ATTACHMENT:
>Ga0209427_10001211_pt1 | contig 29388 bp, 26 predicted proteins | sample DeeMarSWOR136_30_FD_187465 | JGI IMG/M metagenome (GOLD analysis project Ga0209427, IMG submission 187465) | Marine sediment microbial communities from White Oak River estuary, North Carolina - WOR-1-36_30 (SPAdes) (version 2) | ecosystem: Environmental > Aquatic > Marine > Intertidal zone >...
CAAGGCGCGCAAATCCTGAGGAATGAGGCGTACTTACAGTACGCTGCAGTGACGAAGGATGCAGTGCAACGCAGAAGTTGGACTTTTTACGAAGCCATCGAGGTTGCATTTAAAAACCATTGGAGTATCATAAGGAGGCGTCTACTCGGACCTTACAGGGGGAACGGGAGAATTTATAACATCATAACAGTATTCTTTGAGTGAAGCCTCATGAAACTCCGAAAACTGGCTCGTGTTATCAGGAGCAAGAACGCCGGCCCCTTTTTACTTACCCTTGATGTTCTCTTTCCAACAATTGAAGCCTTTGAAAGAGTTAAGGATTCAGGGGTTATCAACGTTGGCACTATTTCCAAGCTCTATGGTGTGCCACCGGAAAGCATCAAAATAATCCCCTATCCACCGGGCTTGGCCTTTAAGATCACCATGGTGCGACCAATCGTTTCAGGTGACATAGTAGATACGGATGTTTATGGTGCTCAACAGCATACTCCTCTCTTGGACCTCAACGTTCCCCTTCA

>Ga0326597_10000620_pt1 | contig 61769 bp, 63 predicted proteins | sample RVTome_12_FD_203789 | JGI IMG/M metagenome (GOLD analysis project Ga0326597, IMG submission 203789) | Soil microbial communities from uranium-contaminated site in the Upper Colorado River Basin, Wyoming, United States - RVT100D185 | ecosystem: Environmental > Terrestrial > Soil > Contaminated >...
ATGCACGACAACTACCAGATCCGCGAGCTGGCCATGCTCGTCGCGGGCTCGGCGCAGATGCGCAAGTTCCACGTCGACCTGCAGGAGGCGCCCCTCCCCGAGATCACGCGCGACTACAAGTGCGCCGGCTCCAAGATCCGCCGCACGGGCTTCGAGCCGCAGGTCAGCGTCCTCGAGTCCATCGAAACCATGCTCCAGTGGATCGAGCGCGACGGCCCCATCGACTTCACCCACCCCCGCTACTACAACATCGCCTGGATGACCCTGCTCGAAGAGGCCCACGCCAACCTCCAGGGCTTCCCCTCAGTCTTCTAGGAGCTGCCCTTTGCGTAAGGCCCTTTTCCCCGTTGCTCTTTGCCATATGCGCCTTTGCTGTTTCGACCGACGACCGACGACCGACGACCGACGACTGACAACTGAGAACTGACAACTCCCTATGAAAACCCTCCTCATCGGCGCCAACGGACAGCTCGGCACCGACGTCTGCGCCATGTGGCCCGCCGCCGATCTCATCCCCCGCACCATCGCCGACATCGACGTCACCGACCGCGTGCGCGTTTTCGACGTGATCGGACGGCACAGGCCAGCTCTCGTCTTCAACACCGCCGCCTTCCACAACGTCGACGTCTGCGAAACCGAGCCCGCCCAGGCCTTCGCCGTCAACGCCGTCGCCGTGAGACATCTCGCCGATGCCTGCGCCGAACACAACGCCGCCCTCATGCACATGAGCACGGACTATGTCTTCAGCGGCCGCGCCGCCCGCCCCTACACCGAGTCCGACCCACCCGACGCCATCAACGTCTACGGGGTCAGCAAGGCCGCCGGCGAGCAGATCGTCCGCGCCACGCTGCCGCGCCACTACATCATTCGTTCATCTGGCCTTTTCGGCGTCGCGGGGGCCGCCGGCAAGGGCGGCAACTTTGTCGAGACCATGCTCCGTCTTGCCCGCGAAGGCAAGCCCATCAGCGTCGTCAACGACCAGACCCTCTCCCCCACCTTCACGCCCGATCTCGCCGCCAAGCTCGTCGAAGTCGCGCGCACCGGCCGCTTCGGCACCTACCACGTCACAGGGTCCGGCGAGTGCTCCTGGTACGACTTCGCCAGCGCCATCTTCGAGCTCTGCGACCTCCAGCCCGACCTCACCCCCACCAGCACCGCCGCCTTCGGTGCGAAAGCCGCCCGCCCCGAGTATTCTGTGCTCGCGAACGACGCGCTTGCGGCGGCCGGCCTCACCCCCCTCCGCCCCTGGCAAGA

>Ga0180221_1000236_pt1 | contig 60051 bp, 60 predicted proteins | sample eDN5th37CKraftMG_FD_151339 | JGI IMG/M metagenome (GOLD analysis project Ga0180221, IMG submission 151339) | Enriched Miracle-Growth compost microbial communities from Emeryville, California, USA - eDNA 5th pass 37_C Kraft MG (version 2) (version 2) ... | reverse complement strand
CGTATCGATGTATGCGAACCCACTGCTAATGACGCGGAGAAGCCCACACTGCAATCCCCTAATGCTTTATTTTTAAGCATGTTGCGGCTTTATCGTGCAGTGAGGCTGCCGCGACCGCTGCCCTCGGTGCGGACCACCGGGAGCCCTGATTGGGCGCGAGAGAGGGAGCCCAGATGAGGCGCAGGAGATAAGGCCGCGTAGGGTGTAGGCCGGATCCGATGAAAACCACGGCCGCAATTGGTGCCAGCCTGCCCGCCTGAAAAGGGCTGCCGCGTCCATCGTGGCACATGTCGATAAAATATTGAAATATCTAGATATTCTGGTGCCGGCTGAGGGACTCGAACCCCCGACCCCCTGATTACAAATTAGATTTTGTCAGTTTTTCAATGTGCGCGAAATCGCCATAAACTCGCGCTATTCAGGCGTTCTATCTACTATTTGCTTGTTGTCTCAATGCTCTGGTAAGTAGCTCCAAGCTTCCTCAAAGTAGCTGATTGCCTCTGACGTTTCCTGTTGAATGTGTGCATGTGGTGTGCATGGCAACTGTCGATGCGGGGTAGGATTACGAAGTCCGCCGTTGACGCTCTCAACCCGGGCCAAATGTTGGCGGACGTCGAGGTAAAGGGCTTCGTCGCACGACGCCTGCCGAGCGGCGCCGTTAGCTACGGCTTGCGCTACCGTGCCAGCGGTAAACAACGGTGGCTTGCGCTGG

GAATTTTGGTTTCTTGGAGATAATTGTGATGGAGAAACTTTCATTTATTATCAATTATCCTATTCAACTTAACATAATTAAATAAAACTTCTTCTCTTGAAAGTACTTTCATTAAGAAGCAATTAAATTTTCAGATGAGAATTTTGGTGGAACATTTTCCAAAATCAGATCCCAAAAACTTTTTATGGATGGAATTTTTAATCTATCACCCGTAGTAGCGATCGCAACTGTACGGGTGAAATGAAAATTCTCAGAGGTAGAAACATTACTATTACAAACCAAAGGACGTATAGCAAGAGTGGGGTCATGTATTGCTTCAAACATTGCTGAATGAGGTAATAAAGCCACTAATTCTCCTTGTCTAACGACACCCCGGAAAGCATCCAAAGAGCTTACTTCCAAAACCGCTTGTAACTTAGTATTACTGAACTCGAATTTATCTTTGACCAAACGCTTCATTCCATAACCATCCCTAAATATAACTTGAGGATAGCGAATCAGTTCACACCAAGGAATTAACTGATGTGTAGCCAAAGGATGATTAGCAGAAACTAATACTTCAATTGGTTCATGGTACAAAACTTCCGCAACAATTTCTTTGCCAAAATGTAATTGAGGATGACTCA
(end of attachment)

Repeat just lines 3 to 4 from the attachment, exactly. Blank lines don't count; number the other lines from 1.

>Ga0326597_10000620_pt1 | contig 61769 bp, 63 predicted proteins | sample RVTome_12_FD_203789 | JGI IMG/M metagenome (GOLD analysis project Ga0326597, IMG submission 203789) | Soil microbial communities from uranium-contaminated site in the Upper Colorado River Basin, Wyoming, United States - RVT100D185 | ecosystem: Environmental > Terrestrial > Soil > Contaminated >...
ATGCACGACAACTACCAGATCCGCGAGCTGGCCATGCTCGTCGCGGGCTCGGCGCAGATGCGCAAGTTCCACGTCGACCTGCAGGAGGCGCCCCTCCCCGAGATCACGCGCGACTACAAGTGCGCCGGCTCCAAGATCCGCCGCACGGGCTTCGAGCCGCAGGTCAGCGTCCTCGAGTCCATCGAAACCATGCTCCAGTGGATCGAGCGCGACGGCCCCATCGACTTCACCCACCCCCGCTACTACAACATCGCCTGGATGACCCTGCTCGAAGAGGCCCACGCCAACCTCCAGGGCTTCCCCTCAGTCTTCTAGGAGCTGCCCTTTGCGTAAGGCCCTTTTCCCCGTTGCTCTTTGCCATATGCGCCTTTGCTGTTTCGACCGACGACCGACGACCGACGACCGACGACTGACAACTGAGAACTGACAACTCCCTATGAAAACCCTCCTCATCGGCGCCAACGGACAGCTCGGCACCGACGTCTGCGCCATGTGGCCCGCCGCCGATCTCATCCCCCGCACCATCGCCGACATCGACGTCACCGACCGCGTGCGCGTTTTCGACGTGATCGGACGGCACAGGCCAGCTCTCGTCTTCAACACCGCCGCCTTCCACAACGTCGACGTCTGCGAAACCGAGCCCGCCCAGGCCTTCGCCGTCAACGCCGTCGCCGTGAGACATCTCGCCGATGCCTGCGCCGAACACAACGCCGCCCTCATGCACATGAGCACGGACTATGTCTTCAGCGGCCGCGCCGCCCGCCCCTACACCGAGTCCGACCCACCCGACGCCATCAACGTCTACGGGGTCAGCAAGGCCGCCGGCGAGCAGATCGTCCGCGCCACGCTGCCGCGCCACTACATCATTCGTTCATCTGGCCTTTTCGGCGTCGCGGGGGCCGCCGGCAAGGGCGGCAACTTTGTCGAGACCATGCTCCGTCTTGCCCGCGAAGGCAAGCCCATCAGCGTCGTCAACGACCAGACCCTCTCCCCCACCTTCACGCCCGATCTCGCCGCCAAGCTCGTCGAAGTCGCGCGCACCGGCCGCTTCGGCACCTACCACGTCACAGGGTCCGGCGAGTGCTCCTGGTACGACTTCGCCAGCGCCATCTTCGAGCTCTGCGACCTCCAGCCCGACCTCACCCCCACCAGCACCGCCGCCTTCGGTGCGAAAGCCGCCCGCCCCGAGTATTCTGTGCTCGCGAACGACGCGCTTGCGGCGGCCGGCCTCACCCCCCTCCGCCCCTGGCAAGA